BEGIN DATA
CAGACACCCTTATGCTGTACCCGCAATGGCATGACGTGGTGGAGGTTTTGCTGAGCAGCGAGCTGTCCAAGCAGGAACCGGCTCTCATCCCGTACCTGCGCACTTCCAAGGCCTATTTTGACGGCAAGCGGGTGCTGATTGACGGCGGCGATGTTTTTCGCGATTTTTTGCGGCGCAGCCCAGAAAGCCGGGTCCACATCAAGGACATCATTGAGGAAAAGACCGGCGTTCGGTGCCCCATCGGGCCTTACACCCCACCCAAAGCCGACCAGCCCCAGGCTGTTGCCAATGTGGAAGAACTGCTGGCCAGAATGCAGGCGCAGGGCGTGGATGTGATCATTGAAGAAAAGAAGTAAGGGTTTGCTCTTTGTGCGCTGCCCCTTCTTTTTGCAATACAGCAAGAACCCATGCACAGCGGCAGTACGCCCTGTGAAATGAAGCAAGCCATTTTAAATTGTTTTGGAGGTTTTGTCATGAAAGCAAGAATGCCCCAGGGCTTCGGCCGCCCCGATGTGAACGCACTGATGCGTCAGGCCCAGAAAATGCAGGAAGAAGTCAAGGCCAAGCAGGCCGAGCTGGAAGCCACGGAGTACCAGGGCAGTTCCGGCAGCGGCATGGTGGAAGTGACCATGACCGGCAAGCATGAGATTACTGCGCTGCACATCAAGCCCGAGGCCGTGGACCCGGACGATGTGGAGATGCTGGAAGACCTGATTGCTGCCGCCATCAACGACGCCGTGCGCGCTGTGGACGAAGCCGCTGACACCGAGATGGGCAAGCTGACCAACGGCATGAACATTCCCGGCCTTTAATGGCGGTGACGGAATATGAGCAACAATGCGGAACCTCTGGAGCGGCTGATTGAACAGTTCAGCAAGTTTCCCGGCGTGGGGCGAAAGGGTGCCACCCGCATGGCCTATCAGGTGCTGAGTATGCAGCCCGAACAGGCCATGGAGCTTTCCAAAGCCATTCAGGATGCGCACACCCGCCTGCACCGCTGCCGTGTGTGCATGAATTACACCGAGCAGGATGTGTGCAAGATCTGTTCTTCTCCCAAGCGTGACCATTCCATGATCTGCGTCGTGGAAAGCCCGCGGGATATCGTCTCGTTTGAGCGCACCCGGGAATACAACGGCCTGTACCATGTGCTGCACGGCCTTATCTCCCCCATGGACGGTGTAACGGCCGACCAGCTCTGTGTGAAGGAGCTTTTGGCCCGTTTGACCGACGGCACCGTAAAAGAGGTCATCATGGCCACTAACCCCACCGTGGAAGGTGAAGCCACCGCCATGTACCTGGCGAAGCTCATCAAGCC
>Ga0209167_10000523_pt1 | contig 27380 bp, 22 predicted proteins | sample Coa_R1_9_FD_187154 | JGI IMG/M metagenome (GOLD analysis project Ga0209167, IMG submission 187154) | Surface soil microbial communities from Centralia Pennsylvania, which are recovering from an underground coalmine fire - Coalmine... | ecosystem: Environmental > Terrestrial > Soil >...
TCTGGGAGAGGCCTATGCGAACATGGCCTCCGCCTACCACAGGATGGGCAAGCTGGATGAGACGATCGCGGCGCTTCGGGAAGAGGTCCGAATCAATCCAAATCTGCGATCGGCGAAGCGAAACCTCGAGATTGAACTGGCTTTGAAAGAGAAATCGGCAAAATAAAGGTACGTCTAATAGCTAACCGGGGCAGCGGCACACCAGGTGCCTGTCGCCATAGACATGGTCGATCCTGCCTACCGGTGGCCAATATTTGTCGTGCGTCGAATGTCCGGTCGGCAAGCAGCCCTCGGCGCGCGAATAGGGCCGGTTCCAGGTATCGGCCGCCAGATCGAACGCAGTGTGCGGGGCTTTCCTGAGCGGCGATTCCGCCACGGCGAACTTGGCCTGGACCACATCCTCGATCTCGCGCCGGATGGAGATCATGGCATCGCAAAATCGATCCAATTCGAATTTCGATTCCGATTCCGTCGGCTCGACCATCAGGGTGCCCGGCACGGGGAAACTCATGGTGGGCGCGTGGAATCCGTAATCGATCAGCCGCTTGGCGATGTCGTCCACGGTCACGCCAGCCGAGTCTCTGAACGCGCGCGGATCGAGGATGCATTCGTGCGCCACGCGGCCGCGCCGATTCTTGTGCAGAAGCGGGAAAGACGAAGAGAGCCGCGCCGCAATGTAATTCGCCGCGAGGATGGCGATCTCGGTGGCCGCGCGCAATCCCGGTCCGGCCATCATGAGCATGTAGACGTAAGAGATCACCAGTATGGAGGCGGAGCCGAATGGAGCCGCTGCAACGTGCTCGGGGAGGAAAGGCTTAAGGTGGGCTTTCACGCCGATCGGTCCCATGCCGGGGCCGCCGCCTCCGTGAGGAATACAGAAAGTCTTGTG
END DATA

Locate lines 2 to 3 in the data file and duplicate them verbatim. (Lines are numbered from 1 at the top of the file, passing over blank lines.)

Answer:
>Ga0209167_10000523_pt1 | contig 27380 bp, 22 predicted proteins | sample Coa_R1_9_FD_187154 | JGI IMG/M metagenome (GOLD analysis project Ga0209167, IMG submission 187154) | Surface soil microbial communities from Centralia Pennsylvania, which are recovering from an underground coalmine fire - Coalmine... | ecosystem: Environmental > Terrestrial > Soil >...
TCTGGGAGAGGCCTATGCGAACATGGCCTCCGCCTACCACAGGATGGGCAAGCTGGATGAGACGATCGCGGCGCTTCGGGAAGAGGTCCGAATCAATCCAAATCTGCGATCGGCGAAGCGAAACCTCGAGATTGAACTGGCTTTGAAAGAGAAATCGGCAAAATAAAGGTACGTCTAATAGCTAACCGGGGCAGCGGCACACCAGGTGCCTGTCGCCATAGACATGGTCGATCCTGCCTACCGGTGGCCAATATTTGTCGTGCGTCGAATGTCCGGTCGGCAAGCAGCCCTCGGCGCGCGAATAGGGCCGGTTCCAGGTATCGGCCGCCAGATCGAACGCAGTGTGCGGGGCTTTCCTGAGCGGCGATTCCGCCACGGCGAACTTGGCCTGGACCACATCCTCGATCTCGCGCCGGATGGAGATCATGGCATCGCAAAATCGATCCAATTCGAATTTCGATTCCGATTCCGTCGGCTCGACCATCAGGGTGCCCGGCACGGGGAAACTCATGGTGGGCGCGTGGAATCCGTAATCGATCAGCCGCTTGGCGATGTCGTCCACGGTCACGCCAGCCGAGTCTCTGAACGCGCGCGGATCGAGGATGCATTCGTGCGCCACGCGGCCGCGCCGATTCTTGTGCAGAAGCGGGAAAGACGAAGAGAGCCGCGCCGCAATGTAATTCGCCGCGAGGATGGCGATCTCGGTGGCCGCGCGCAATCCCGGTCCGGCCATCATGAGCATGTAGACGTAAGAGATCACCAGTATGGAGGCGGAGCCGAATGGAGCCGCTGCAACGTGCTCGGGGAGGAAAGGCTTAAGGTGGGCTTTCACGCCGATCGGTCCCATGCCGGGGCCGCCGCCTCCGTGAGGAATACAGAAAGTCTTGTG